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Your lifestyle, your quirk
Every summer my husband and I ditch the city life for four days to camp in an old growth forest with a bunch of hippies and dance to live bluegrass performances all day and night. We started attending the Northwest String Summit six years ago, the first summer we were dating, and haven’t missed a year yet. We even planned our entire honeymoon around the festival; we had two hours from the time our plan landing from Maui to head back to our apartment in Seattle, grab our camping gear, and hop on the highway pointed south toward Oregon. We made it an hour after dark and set up our entire camp via headlamp light. We take our bluegrass seriously.
This annual vacation means the world to us. It is our recharge and reconnecting time; something we spend half of every year reflecting fondly on (we spend the other half preparing for the next one). Although I’ve successfully made us sound like the modern day flower children or perhaps the Beverly Hillbillies (and I can’t deny that we’ve donned straw hats to the concerts), it’s actually a very enriching experience. The music doesn’t begin until 2 p.m. most days, and anyone whose been camping knows you tend to wake up with the sunrise or soon after. This leaves us with several hours to hike around, meet new people, or just sit and play cards in our camp. Any above activity includes chatting, laughing, storytelling…bonding.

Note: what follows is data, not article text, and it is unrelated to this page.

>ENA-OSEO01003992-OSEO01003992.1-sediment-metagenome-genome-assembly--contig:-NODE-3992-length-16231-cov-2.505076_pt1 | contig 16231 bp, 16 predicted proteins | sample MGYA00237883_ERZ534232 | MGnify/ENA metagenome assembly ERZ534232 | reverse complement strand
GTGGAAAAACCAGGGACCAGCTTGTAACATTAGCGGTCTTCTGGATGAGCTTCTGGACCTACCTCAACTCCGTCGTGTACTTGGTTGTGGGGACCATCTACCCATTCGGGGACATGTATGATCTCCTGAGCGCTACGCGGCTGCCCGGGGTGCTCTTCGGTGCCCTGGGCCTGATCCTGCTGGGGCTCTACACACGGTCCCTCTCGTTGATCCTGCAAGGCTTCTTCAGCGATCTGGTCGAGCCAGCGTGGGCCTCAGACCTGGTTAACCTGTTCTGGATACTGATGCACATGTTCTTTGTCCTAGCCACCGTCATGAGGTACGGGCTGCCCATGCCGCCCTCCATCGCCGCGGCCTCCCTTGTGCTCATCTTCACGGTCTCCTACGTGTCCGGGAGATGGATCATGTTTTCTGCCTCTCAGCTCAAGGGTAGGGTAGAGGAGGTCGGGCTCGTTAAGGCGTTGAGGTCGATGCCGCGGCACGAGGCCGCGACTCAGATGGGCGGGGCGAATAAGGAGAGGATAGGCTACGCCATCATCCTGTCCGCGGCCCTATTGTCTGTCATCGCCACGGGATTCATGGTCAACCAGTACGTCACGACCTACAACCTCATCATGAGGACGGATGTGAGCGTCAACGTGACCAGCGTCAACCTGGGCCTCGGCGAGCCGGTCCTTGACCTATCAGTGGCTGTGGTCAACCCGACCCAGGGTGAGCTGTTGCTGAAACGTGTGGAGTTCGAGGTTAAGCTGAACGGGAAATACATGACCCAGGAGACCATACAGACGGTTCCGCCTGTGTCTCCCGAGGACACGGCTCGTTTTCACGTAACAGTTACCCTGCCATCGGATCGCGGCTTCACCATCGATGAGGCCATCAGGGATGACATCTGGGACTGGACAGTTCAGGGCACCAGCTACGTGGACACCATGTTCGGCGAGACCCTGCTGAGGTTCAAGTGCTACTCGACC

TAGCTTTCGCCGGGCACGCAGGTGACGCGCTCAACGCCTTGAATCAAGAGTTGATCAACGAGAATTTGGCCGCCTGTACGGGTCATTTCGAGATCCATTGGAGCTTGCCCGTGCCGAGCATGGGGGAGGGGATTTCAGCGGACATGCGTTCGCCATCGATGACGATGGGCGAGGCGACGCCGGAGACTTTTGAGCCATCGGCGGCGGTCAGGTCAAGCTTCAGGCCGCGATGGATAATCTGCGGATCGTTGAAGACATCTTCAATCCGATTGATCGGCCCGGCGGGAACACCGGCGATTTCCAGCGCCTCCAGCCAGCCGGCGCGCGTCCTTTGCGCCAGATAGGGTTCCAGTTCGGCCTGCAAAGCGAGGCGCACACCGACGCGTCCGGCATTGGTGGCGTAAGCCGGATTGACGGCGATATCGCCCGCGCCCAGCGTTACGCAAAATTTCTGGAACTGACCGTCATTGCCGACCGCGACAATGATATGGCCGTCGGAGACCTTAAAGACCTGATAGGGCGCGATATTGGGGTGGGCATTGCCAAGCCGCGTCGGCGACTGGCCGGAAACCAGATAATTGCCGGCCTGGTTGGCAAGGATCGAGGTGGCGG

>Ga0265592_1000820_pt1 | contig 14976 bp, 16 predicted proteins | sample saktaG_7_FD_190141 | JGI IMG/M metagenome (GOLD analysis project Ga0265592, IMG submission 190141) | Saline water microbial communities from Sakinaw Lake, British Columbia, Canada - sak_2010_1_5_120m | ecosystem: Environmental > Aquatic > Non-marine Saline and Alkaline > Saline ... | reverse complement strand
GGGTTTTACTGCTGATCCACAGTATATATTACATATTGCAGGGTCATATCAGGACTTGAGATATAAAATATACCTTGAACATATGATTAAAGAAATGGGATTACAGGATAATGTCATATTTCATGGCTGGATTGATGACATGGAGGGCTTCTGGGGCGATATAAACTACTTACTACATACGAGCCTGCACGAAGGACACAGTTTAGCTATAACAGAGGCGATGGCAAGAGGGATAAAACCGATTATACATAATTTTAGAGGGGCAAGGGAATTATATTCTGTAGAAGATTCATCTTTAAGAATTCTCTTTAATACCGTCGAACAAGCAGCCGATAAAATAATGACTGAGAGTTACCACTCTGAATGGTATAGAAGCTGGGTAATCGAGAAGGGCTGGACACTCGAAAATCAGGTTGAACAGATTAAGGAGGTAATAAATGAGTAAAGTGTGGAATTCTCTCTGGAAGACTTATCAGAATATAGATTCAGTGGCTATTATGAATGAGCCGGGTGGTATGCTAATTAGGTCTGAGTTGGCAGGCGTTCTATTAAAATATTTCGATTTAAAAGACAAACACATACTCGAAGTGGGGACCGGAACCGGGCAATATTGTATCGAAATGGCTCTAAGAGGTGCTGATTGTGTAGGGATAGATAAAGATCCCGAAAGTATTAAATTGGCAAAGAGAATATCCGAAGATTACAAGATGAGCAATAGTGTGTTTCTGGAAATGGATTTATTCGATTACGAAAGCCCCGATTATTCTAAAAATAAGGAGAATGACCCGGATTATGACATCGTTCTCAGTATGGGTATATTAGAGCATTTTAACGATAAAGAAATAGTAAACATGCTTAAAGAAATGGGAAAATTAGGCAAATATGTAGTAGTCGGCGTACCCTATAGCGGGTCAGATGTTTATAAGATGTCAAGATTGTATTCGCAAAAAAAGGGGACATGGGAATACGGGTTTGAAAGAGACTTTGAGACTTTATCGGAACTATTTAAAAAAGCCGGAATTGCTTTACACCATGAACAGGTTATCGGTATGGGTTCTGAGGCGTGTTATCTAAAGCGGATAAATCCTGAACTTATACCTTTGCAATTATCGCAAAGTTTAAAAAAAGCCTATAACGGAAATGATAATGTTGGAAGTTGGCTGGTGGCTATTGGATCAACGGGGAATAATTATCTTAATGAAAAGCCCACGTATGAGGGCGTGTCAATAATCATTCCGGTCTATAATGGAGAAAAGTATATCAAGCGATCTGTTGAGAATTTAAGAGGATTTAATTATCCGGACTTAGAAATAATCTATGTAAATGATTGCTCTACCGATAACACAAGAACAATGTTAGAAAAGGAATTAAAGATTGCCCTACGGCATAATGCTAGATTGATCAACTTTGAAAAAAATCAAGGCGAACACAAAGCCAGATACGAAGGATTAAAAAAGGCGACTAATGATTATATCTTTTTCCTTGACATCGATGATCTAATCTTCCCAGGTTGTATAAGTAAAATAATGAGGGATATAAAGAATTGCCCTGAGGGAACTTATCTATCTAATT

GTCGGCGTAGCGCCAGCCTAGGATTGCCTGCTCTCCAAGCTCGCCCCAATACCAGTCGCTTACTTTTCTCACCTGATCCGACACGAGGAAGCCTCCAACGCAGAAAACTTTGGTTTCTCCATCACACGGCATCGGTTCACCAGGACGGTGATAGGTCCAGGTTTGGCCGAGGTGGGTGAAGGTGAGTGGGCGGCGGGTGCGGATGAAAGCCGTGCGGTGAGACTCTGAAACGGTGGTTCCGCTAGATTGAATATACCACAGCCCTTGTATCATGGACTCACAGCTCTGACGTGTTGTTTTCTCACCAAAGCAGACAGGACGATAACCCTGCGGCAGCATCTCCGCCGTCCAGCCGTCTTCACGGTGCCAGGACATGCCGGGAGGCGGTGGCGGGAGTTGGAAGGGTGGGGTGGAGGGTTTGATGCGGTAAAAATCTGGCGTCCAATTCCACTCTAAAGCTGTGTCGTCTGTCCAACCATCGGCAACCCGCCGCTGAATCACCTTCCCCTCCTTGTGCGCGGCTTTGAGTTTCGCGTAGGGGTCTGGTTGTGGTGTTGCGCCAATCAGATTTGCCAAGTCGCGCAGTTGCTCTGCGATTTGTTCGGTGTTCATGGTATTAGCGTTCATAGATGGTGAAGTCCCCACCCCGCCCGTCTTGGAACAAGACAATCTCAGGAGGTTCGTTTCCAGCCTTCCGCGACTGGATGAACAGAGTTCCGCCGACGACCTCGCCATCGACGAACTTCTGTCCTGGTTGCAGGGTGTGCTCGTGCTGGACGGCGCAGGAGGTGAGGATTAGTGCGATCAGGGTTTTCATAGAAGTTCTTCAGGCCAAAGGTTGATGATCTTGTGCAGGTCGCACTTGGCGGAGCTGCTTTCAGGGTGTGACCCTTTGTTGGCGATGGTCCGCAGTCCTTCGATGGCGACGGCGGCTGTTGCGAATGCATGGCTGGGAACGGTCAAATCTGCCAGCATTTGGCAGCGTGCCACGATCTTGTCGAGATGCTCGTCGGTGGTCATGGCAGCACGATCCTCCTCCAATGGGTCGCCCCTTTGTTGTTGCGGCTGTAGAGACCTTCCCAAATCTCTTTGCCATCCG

The old growth forest transforms into a small village of tents, hammocks, and tie-dyed sheets surrounded by people from every walk of life milling around smiling, waving, playing Frisbee golf, telling jokes, playing instruments, cooking on portable grills, selling homemade trinkets, or telling stories about the adventure they’d undertaken the night before. Everyone smiles and waves when you pass. It’s nothing like Seattle or the average work office.
One aspect of the String Summit that we’ve become gradually more aware of each year is the presence of families. Although we camp in the forest, rather than the more easily accessible open field reserved for family camping, we always opt for the route through the family area on our way toward the stage. Seeing the young children running around in the July sun barefoot, giggling, and shrieking with their newfound friends always makes us laugh. Each year we’ve paid a little more attention to the little ones, and it was two years ago that one of us finally voiced it. My husband casually said, “I’m looking forward to staying in the family area someday.” A bit startled, I just smiled back – a smile that gradually grew as what he said sunk in.
Little did we know just how prophetic that statement was. Last year was our last year camping in the woods, as I was five months pregnant. We didn’t look at last year as losing our spot in the woods, but as “graduating” to the family field this year. This year will be the first time we qualify for the family camping area – and we are stoked to say the least. We can’t wait to introduce our daughter to the strangely wonderful world of bluegrass festivals. Does anyone know if they make straw hats that small?